Categorical Federalism: Jurisdiction, Gender, and the Globe

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"The Constitution requires a distinction between what is truly national and what is truly local." (1) These words were used by the Chief Justice of the United States Supreme Court in 2000 to explain why a statute described by Congress as providing a "civil rights remedy" for victims of gender-biased assaults unconstitutionally trenched on lawmaking arenas belonging to the states. Neither the phrase "truly local" nor "truly national" appears in the United States Constitution. Indeed, the Court's reliance on the modifier "truly" suggested that calling something local or national did not suffice to capture the constitutional distinction claimed--that the Violence Against Women Act (VAWA) impermissibly addressed activities definitional of and reserved to state governance.

This Essay considers the mode of analysis for which the phrases "truly national" and "truly local" are touchstones. Categorical federalism is the term I offer for this form of reasoning. Categorical federalism's method first assumes that a particular rule of law regulates a single aspect of human action: Laws are described as about "the family," "crime," or "civil rights" as if laws were univocal and human interaction similarly one-dimensional. Second, categorical federalism relies on such identification to locate authority in state or national governments and then uses the identification as if to explain why power to regulate resides within one or another governmental structure. Third, categorical federalism has a presumption of exclusive control--to wit, if it is family law, it belongs only to the states. Categories are thus constructed around two sets of human activities, the subject matter of regulation and the locus of governance, with each assumed to have intelligible boundaries and autonomous spheres.

Categorical federalism has appeal, particularly in a world as full of vivid changes as the one we inhabit. Proponents of categorical federalism argue that its virtue lies in its democracy-enhancing features. The Court's interventions, in the name of federalism, are supposed to engender responsibility on the part of government officials by promoting transparent lines of accountability. Categorical federalism posits and promises clearly delineated allocations of power by suggesting, comfortingly, that these delineations flow "naturally" through the United States's history from a topic to a geographically located government. As federal judges distinguish the "truly local" from the "truly national," they abjure their own responsibility by casting their project as empirical rather than interpretive, a historical exercise aimed at describing and implementing agreements forged in 1789. A resulting cottage industry for law professors is the scouring of texts from 1760 to 1840 to pin down the thoughts of various drafters and Justices.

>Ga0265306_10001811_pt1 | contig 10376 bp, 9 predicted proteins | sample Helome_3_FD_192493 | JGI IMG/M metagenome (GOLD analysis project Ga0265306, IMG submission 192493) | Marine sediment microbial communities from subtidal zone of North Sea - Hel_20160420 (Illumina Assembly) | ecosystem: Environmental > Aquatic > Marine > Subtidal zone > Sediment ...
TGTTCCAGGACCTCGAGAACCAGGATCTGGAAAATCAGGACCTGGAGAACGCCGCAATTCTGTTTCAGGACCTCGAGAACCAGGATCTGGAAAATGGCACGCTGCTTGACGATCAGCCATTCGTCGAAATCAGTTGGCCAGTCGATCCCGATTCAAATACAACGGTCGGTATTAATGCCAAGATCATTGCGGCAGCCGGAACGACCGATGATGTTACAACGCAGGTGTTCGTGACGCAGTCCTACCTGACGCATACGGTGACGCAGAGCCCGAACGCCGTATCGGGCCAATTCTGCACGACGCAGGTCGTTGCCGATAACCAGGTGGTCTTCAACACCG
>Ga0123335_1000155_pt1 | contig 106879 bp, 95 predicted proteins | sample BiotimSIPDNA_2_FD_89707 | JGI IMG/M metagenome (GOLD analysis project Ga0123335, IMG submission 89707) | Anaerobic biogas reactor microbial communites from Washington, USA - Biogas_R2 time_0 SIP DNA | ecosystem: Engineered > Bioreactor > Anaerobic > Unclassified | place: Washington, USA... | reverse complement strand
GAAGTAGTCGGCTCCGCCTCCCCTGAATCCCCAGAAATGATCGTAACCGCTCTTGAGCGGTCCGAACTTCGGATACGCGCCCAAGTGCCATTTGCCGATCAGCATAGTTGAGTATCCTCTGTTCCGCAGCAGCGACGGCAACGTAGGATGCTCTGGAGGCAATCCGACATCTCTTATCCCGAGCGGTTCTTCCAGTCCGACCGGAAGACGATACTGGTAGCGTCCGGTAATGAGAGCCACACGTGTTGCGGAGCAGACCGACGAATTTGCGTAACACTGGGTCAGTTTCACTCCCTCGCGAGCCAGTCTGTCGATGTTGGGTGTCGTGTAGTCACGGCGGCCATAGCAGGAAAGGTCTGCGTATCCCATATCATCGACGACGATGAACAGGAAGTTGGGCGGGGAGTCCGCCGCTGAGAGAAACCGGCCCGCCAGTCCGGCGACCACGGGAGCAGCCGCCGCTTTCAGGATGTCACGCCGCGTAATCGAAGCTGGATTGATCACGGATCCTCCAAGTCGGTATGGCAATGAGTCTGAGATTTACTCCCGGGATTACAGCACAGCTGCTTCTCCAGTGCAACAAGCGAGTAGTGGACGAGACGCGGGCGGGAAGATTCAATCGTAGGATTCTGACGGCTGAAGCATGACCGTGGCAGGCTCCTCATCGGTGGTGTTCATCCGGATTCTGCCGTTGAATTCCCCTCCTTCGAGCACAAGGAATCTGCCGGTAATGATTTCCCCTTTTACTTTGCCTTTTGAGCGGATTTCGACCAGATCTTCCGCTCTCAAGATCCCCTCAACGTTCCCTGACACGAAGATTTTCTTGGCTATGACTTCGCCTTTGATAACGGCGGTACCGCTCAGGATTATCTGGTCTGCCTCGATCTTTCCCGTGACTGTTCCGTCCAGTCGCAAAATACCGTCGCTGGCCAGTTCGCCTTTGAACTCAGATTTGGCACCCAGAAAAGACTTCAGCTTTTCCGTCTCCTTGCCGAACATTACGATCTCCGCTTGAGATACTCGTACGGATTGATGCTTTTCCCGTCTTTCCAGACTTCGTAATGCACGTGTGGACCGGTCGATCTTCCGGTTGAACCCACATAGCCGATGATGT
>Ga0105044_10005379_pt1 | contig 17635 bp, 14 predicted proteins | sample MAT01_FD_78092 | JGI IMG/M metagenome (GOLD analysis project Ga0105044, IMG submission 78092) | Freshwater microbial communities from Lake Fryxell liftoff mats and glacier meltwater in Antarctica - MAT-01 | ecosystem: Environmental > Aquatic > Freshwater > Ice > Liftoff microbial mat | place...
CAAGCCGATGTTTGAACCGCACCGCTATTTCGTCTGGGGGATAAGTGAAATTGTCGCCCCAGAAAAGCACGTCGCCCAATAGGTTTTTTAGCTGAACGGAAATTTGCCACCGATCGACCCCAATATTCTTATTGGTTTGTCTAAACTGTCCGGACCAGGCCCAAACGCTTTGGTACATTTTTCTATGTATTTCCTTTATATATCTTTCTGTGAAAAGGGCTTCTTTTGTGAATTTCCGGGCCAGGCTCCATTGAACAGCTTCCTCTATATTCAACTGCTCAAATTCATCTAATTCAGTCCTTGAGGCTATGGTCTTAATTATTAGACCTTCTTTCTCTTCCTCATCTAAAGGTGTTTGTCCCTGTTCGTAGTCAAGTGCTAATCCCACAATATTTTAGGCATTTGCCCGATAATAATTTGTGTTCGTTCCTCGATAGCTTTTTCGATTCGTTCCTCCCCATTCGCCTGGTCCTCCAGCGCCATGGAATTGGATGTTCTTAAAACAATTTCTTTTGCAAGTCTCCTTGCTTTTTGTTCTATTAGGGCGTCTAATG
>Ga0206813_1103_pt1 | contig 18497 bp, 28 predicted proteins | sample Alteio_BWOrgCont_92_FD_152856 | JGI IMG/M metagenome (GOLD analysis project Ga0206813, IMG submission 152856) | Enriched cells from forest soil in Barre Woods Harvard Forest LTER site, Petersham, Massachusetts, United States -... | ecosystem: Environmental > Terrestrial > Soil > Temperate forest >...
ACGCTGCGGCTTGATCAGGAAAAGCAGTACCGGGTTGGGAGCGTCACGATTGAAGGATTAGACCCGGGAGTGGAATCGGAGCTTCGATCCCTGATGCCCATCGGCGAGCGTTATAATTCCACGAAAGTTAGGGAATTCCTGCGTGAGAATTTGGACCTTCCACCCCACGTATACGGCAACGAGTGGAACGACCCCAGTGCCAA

But the search for meaning from 1789 cannot work because "the federal" had yet to be made. The issue then, (2) and now, is what meaning and purposes to give to federal and state governments. In a world increasingly conscious that "the local" and "the national" are ideas as well as places, the quaint tidiness of categorical federalism ought to prompt skepticism. In international parlance, "local law" refers to what in the United States is termed "national law." Technology permits easy transgeographic exchanges that diminish the significance of physical boundaries. Transnational organizations promulgate worldwide legal norms, affecting practices within nation-states.

Moreover, national borders are not the only lines that are blurring. Boundaries of role are also shifting, as women and men explore the possibility that their genders offer less instruction on their life opportunities than has been claimed for thousands of years. Gender systems work through assumptions about the intelligibility of the categories of "women" and "men," which in turn depend upon demarcations of "the family" from "the market" and of "the private" from "the public. …